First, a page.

Friday, 30 October 2020

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From blogs to Buzzfeed: five ways journalism changed in the 2010s

Data

The last 10 years have seen a number of journalism trends emerge (Image: Isaac Smith, Unsplash)

Take a look at the highs-and-lows of a decade in online news

Amid the layoffs, declining sales, and diminishing readerships, here are some positive trends from the last 10 years to restore your faith in journalism as an industry. (It’s really not all bad.)

(The graphs below indicate the rate at which users have Googled a particular search term. Data was collected from the search engine’s Google Trends service. A score of 100 represents peak search popularity, while 50 means the term is half as popular.)

 

Death of a blogger

There was a time when the blogger was king. Or queen. Before Twitter’s stream-of-consciousness or Facebook’s data-gobbling scandals, social media looked a lot more like MySpace and Bebo – and the aptly named Blogger.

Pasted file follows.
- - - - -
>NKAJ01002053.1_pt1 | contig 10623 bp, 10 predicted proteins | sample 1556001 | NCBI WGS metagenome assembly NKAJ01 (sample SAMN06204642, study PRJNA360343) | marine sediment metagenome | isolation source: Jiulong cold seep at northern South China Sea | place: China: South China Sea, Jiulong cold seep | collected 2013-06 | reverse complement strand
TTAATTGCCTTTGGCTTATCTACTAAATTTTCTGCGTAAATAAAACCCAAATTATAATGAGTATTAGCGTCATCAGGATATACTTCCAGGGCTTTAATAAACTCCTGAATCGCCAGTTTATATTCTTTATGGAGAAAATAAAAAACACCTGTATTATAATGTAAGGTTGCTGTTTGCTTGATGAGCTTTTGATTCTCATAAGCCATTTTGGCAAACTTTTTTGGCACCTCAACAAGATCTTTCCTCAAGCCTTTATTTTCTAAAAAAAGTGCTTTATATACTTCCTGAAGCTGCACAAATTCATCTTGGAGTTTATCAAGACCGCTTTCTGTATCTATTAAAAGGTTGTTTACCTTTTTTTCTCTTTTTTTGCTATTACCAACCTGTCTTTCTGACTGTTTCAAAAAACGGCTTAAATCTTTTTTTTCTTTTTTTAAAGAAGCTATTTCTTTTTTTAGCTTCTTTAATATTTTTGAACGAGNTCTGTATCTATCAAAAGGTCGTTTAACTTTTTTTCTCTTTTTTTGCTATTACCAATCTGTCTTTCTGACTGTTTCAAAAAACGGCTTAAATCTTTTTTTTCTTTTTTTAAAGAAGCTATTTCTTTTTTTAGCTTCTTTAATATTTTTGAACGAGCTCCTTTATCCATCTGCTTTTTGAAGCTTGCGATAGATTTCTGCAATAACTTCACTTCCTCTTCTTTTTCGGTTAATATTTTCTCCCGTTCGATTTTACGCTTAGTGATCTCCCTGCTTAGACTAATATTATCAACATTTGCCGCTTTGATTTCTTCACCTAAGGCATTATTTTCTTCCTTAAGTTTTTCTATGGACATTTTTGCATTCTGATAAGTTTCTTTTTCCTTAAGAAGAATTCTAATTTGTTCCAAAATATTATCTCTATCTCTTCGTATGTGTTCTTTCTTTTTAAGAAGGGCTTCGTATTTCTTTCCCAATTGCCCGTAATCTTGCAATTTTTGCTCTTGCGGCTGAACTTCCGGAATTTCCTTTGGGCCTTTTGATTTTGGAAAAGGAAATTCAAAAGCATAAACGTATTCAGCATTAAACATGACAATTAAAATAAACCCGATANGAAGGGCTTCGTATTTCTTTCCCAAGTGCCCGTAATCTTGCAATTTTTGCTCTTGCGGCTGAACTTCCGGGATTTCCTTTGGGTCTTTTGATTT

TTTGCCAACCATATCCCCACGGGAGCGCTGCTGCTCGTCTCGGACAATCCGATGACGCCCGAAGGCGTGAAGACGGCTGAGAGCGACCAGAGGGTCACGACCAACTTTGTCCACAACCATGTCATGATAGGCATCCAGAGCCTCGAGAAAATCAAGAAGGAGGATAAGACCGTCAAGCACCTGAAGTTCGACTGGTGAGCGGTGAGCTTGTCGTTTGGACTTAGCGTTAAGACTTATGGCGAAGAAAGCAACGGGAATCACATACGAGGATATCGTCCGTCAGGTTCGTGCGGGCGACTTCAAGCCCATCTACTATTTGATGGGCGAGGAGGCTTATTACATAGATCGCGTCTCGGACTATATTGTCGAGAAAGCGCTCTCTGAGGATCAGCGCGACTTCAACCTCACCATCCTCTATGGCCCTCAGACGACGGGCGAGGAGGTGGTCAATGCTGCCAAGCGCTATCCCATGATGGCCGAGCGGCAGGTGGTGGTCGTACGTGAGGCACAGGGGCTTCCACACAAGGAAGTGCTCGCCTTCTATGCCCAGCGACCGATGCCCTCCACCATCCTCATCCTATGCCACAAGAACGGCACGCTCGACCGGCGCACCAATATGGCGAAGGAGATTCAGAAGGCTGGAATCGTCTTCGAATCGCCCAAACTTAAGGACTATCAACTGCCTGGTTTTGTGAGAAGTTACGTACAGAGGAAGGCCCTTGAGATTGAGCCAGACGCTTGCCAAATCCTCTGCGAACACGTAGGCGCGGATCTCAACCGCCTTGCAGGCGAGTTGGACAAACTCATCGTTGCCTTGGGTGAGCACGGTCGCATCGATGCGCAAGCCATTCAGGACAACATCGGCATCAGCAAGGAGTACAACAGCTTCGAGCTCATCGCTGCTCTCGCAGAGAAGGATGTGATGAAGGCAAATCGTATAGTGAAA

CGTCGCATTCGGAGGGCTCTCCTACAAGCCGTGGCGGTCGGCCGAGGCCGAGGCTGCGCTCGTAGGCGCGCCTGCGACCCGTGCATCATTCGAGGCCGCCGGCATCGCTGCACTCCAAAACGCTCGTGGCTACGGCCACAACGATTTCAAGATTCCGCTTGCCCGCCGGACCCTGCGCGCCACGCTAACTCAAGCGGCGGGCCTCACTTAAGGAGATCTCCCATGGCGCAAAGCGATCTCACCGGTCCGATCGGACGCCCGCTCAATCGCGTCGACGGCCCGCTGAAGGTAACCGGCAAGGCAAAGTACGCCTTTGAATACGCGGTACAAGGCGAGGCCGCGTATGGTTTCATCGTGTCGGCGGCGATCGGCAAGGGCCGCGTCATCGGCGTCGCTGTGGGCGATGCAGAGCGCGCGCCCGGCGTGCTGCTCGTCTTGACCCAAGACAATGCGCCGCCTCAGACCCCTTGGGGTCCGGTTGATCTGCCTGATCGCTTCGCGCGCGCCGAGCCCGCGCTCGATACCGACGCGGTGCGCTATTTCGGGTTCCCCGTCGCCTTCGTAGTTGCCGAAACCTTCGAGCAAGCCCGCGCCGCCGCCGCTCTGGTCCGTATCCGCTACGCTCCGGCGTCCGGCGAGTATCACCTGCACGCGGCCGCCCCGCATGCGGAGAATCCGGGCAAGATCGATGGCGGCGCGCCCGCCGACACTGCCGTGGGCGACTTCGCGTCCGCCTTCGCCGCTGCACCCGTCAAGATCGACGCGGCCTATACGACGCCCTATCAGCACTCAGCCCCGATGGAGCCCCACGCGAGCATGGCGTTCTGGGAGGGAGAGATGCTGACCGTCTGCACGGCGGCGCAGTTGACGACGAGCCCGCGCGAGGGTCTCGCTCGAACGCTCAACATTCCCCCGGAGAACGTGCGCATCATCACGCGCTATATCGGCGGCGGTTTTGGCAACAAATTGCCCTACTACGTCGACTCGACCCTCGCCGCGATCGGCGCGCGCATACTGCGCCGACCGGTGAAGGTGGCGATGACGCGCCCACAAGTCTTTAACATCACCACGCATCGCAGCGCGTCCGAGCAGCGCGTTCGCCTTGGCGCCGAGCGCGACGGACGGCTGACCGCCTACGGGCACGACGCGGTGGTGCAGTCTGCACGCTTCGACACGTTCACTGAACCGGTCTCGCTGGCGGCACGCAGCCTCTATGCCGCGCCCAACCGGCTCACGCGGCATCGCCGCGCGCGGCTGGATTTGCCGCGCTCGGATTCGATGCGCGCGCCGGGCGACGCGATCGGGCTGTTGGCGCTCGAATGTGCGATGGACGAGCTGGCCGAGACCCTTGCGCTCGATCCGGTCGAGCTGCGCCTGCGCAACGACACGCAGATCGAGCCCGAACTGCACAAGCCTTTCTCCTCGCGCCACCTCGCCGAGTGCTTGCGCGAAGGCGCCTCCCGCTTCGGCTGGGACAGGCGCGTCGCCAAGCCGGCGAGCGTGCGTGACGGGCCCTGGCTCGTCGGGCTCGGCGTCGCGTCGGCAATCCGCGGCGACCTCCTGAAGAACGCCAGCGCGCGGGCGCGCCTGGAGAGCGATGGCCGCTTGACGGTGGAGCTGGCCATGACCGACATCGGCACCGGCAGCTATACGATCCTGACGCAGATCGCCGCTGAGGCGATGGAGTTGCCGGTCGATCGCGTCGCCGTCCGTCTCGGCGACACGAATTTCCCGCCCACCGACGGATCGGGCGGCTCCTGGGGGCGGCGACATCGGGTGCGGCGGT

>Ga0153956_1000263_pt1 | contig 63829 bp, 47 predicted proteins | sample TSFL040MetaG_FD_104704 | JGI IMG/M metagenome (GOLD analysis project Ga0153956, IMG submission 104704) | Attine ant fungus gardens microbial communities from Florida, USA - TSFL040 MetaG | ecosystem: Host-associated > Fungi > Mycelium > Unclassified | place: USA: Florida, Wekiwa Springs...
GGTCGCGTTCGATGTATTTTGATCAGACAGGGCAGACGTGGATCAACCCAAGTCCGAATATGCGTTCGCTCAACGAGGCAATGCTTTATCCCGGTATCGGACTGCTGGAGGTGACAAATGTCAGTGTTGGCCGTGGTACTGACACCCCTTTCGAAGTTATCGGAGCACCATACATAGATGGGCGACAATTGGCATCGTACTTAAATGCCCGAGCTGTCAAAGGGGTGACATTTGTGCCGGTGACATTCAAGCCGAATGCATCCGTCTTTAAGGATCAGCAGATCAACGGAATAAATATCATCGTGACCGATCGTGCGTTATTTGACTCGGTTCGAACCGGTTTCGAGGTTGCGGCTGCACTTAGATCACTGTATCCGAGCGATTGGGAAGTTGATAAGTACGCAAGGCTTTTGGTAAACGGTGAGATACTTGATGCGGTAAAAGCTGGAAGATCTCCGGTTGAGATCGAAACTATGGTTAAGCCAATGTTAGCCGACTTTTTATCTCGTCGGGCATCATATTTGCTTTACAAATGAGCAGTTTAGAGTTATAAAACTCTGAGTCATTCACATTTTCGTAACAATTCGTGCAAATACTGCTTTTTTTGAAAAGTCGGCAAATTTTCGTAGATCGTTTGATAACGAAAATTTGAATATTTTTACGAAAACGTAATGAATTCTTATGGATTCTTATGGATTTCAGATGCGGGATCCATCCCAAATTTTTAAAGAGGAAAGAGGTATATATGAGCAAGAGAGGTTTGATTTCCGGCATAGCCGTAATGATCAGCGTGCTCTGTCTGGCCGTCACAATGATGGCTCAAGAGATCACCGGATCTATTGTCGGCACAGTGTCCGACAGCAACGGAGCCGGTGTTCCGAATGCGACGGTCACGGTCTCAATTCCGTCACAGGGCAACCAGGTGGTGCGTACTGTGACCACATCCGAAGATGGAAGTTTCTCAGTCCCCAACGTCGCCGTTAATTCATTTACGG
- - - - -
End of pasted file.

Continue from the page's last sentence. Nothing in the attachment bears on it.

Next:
When the decade began, it wasn’t uncommon for a journalist to blog – it seemed like a natural fit. So what happened?

For one thing, Twitter came along. With millions of users all in one place looking for topical content, the mass-migration of journalists to the platform was inevitable. Why blog when you can tweet?

But we all also learned a valuable lesson: what’s posted on the internet sticks around. Maybe those teenage feature-length rambles were a terrible idea after all.

 

Hashtag news

It’s only natural that searches for “Twitter news” would increase. As more and more users have signed up, more and more want their news delivered in digestible Tweet-format.

But it’s also indicative of how the way we write news has changed. Twitter is the de facto home of breaking stories.

 

What kind of onion are you?

The humble Buzzfeed quiz: perhaps the most successful product to emerge during the tumultuous years of journalism’s early relationship with Facebook.

Their near immediate success is staggering.

 

Listicles

It’s little wonder that listicles perform so consistently well on Google. Fewer than 350 words and countless headings? It’s the SEO analyst’s dream.

 

No one knows what is going on

This one is a double-edged sword. On the plus side, it’s great that users are in the market for your think-pieces and hot takes. On the other hand? Well, no one knows what is going on.